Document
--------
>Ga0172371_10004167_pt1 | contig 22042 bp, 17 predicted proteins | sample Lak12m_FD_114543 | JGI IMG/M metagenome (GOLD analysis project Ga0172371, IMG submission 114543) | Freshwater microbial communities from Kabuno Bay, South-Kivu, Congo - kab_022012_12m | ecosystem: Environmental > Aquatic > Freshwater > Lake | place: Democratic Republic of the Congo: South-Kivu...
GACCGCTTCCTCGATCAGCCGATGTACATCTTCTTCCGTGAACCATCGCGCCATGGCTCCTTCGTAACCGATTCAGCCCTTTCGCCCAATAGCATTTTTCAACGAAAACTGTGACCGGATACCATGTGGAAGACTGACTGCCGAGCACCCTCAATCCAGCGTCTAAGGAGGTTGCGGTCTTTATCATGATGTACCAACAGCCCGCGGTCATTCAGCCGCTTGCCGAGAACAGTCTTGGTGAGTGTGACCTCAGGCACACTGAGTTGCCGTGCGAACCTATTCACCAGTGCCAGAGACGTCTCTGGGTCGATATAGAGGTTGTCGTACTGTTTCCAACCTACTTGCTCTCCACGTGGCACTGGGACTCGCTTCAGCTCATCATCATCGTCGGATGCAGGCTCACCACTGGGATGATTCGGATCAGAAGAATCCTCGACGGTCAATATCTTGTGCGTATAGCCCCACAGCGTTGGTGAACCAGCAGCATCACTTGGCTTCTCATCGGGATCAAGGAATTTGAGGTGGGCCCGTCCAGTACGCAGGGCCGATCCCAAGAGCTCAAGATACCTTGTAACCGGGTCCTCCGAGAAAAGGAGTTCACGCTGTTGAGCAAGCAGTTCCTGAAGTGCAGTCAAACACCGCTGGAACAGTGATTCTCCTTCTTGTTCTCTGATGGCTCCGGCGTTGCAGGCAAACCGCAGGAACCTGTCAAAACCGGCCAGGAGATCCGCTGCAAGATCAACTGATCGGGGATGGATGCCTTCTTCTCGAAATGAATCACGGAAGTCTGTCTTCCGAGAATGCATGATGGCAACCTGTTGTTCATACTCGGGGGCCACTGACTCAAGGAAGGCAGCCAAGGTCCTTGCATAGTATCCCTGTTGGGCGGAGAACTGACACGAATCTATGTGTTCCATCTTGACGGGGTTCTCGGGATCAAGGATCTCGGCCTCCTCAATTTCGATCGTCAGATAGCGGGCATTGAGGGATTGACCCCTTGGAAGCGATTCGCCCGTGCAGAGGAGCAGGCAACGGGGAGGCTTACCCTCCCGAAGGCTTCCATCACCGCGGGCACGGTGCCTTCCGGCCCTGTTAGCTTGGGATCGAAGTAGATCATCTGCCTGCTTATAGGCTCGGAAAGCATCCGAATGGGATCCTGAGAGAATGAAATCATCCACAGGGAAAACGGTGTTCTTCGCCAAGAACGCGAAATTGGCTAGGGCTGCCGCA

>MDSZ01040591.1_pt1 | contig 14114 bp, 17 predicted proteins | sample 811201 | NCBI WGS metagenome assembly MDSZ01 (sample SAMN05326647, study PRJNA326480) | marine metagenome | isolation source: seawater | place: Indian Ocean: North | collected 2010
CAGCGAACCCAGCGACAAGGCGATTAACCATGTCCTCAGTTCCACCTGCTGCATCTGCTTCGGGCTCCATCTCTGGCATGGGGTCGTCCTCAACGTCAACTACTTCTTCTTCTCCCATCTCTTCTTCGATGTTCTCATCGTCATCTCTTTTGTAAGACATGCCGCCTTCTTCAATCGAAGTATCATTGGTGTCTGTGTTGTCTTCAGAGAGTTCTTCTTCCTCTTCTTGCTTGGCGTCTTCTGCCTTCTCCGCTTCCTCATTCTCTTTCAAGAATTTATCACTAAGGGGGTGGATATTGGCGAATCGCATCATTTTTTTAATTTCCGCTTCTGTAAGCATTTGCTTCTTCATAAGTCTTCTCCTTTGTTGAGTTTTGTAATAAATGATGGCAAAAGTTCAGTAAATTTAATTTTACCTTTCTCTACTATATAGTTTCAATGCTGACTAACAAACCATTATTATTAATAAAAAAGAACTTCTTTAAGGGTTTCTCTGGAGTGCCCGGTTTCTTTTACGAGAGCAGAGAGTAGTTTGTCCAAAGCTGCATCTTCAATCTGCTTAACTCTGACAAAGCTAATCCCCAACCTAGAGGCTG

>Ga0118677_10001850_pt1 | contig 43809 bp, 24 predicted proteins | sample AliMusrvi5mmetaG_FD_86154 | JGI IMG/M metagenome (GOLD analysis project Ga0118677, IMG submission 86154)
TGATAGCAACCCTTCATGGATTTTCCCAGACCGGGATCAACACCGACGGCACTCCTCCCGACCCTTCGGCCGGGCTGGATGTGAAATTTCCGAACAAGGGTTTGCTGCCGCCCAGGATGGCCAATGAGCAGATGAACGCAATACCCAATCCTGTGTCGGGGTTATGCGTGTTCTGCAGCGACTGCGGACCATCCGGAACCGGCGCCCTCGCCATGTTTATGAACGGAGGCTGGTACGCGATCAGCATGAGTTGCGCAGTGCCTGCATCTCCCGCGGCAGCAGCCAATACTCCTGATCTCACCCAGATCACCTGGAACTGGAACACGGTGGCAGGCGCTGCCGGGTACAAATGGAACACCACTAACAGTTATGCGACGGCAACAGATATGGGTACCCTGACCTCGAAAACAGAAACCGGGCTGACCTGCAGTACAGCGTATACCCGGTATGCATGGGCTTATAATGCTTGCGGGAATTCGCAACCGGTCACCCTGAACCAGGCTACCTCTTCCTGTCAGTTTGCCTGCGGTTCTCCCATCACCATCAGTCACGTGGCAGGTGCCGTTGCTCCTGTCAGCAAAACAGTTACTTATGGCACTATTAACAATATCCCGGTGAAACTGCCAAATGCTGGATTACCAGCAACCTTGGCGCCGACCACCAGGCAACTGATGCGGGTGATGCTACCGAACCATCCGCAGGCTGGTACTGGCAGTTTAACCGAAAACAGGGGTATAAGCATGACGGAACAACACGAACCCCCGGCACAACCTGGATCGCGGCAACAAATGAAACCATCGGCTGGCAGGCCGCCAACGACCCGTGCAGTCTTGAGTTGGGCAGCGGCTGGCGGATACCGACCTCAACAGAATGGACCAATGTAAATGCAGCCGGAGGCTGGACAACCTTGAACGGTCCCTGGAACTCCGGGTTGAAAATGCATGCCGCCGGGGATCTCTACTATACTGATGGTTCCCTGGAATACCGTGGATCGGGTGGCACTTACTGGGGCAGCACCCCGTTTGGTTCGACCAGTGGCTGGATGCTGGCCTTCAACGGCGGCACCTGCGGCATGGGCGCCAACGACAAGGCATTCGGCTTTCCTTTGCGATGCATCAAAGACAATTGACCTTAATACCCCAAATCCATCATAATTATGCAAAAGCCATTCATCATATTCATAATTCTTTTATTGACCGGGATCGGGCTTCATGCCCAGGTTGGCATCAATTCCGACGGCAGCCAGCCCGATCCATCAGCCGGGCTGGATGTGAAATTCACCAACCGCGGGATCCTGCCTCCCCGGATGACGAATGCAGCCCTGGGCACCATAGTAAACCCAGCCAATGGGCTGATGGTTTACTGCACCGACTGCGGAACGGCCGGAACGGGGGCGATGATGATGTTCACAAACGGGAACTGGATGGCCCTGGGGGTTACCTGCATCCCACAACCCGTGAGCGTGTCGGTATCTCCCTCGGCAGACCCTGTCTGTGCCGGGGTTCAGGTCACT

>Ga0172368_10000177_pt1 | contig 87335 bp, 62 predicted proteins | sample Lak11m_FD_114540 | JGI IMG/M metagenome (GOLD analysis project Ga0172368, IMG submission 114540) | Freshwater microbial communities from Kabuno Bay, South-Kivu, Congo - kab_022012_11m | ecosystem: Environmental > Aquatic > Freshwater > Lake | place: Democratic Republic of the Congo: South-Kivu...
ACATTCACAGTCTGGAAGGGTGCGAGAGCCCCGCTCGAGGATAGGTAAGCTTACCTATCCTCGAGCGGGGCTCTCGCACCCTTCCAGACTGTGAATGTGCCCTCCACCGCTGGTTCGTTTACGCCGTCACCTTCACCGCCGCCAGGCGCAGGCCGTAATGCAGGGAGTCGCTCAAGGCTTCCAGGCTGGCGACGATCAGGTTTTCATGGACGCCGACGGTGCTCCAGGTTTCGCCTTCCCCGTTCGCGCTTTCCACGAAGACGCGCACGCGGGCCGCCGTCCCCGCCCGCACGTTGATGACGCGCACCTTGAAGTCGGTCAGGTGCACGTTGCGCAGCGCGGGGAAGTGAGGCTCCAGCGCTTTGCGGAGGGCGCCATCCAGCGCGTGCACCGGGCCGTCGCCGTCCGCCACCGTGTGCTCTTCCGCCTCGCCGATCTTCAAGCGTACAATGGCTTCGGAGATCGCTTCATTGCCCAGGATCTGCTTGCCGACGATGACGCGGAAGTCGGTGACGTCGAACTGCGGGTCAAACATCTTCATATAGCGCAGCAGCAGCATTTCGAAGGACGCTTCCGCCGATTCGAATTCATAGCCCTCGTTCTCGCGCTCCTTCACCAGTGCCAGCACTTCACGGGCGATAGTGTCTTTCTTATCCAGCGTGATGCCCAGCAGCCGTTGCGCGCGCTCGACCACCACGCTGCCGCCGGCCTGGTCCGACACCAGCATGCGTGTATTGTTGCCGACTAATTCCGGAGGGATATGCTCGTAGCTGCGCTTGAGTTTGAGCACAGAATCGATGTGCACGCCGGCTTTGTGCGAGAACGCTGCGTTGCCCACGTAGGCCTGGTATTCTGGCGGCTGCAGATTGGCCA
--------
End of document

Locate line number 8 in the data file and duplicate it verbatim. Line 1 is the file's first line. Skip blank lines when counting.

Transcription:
ACATTCACAGTCTGGAAGGGTGCGAGAGCCCCGCTCGAGGATAGGTAAGCTTACCTATCCTCGAGCGGGGCTCTCGCACCCTTCCAGACTGTGAATGTGCCCTCCACCGCTGGTTCGTTTACGCCGTCACCTTCACCGCCGCCAGGCGCAGGCCGTAATGCAGGGAGTCGCTCAAGGCTTCCAGGCTGGCGACGATCAGGTTTTCATGGACGCCGACGGTGCTCCAGGTTTCGCCTTCCCCGTTCGCGCTTTCCACGAAGACGCGCACGCGGGCCGCCGTCCCCGCCCGCACGTTGATGACGCGCACCTTGAAGTCGGTCAGGTGCACGTTGCGCAGCGCGGGGAAGTGAGGCTCCAGCGCTTTGCGGAGGGCGCCATCCAGCGCGTGCACCGGGCCGTCGCCGTCCGCCACCGTGTGCTCTTCCGCCTCGCCGATCTTCAAGCGTACAATGGCTTCGGAGATCGCTTCATTGCCCAGGATCTGCTTGCCGACGATGACGCGGAAGTCGGTGACGTCGAACTGCGGGTCAAACATCTTCATATAGCGCAGCAGCAGCATTTCGAAGGACGCTTCCGCCGATTCGAATTCATAGCCCTCGTTCTCGCGCTCCTTCACCAGTGCCAGCACTTCACGGGCGATAGTGTCTTTCTTATCCAGCGTGATGCCCAGCAGCCGTTGCGCGCGCTCGACCACCACGCTGCCGCCGGCCTGGTCCGACACCAGCATGCGTGTATTGTTGCCGACTAATTCCGGAGGGATATGCTCGTAGCTGCGCTTGAGTTTGAGCACAGAATCGATGTGCACGCCGGCTTTGTGCGAGAACGCTGCGTTGCCCACGTAGGCCTGGTATTCTGGCGGCTGCAGATTGGCCA